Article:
Since the introduction of the Treasury bill and Treasury bond futures in the U.S. in the mid 70’s, many innovative interest-rate derivatives were invented all over the world. Usually these derivatives are sold by a financial institution or trader to one of its clients over-the-counter. If they are traded at an exchange the financial institution or trader can neutralize or hedge the position by buying the same instrument at the exchange. The resulting position is called covered. Unfortunately, most of these derivatives are tailored to the specific needs of a client with no equivalent exchange-traded product available for hedging purposes. This significantly complicates the hedging process. The trader has to buy or sell other financial instruments to synthetically create the same exposure as the derivative generates, which he or the financial institution sold to the client. If, and that is the predominating case, both portfolios do not fully coincide the trader is exposed to the risk that both positions evolve differently over time. This risk has to be quantified and updated by an adequate risk-management system. The main problem such a system has to solve is to supply the trader or risk manager with adequate risk numbers and, if advanced, to give assistance within the process of structuring and restructuring the portfolio according to the desired exposure or level of risk. Before we approach the question of how to define an adequate risk number we have to define the risk we are talking about a little more closely.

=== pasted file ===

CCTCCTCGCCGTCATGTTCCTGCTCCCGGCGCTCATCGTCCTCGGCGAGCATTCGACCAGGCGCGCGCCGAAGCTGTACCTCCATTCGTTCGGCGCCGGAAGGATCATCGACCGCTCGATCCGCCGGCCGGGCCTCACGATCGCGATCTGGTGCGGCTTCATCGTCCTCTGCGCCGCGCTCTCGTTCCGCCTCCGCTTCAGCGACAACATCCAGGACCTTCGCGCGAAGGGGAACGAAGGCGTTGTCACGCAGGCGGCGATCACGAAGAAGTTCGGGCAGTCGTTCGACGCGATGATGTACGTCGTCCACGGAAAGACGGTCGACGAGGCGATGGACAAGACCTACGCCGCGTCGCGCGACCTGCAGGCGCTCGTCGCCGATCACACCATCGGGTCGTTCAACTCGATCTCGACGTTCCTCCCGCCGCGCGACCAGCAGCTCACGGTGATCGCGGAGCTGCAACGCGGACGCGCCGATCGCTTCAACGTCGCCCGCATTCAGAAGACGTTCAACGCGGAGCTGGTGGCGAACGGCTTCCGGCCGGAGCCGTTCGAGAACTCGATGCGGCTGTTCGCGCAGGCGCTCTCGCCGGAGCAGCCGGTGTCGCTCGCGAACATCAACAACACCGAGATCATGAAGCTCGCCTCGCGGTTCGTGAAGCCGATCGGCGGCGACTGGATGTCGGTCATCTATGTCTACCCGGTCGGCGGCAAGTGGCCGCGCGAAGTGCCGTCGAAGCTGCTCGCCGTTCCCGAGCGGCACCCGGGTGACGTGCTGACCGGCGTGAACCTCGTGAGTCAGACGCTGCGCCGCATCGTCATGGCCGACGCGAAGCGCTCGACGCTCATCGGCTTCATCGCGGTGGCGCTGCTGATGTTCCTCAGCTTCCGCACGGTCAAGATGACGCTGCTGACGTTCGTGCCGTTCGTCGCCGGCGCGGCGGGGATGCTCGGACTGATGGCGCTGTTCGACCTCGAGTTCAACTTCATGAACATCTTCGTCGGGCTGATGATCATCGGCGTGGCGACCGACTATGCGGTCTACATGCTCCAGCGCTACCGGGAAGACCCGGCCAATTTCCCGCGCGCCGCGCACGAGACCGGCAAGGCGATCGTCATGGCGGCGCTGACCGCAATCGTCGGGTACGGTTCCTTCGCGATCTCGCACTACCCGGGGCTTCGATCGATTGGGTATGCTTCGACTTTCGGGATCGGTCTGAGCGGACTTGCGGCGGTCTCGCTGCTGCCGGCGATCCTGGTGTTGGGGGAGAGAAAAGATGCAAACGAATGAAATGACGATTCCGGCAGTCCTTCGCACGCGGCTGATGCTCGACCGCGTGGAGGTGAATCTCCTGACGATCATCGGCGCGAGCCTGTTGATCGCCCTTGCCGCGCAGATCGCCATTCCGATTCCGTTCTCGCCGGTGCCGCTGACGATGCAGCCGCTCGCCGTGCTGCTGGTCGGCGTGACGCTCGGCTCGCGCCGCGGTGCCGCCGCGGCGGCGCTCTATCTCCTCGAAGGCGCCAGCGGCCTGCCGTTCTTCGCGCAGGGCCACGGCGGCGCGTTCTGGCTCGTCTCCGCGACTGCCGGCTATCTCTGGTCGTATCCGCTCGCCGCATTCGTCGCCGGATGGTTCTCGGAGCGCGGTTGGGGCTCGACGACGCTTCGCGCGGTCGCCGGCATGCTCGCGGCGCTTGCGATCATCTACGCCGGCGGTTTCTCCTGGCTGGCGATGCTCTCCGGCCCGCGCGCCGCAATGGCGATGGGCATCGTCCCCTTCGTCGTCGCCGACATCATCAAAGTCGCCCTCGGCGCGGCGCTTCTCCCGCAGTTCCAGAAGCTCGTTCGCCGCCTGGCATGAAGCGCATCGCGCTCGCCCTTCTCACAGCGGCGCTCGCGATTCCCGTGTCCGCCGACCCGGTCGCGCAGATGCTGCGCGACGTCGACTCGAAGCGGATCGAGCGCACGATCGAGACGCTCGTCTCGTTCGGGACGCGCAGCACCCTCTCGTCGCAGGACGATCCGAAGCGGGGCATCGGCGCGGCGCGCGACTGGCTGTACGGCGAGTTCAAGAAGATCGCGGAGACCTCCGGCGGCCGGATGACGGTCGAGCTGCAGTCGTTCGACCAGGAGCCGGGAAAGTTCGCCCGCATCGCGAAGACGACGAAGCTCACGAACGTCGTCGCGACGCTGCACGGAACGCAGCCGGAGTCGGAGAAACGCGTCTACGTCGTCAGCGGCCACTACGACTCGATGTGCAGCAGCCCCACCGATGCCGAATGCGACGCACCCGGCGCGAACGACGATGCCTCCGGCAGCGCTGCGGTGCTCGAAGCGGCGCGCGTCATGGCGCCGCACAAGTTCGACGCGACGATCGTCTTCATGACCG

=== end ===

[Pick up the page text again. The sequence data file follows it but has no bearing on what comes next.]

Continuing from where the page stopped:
KeywordsRisk Measure Risk Position Financial Instrument Portfolio Return Short Rate
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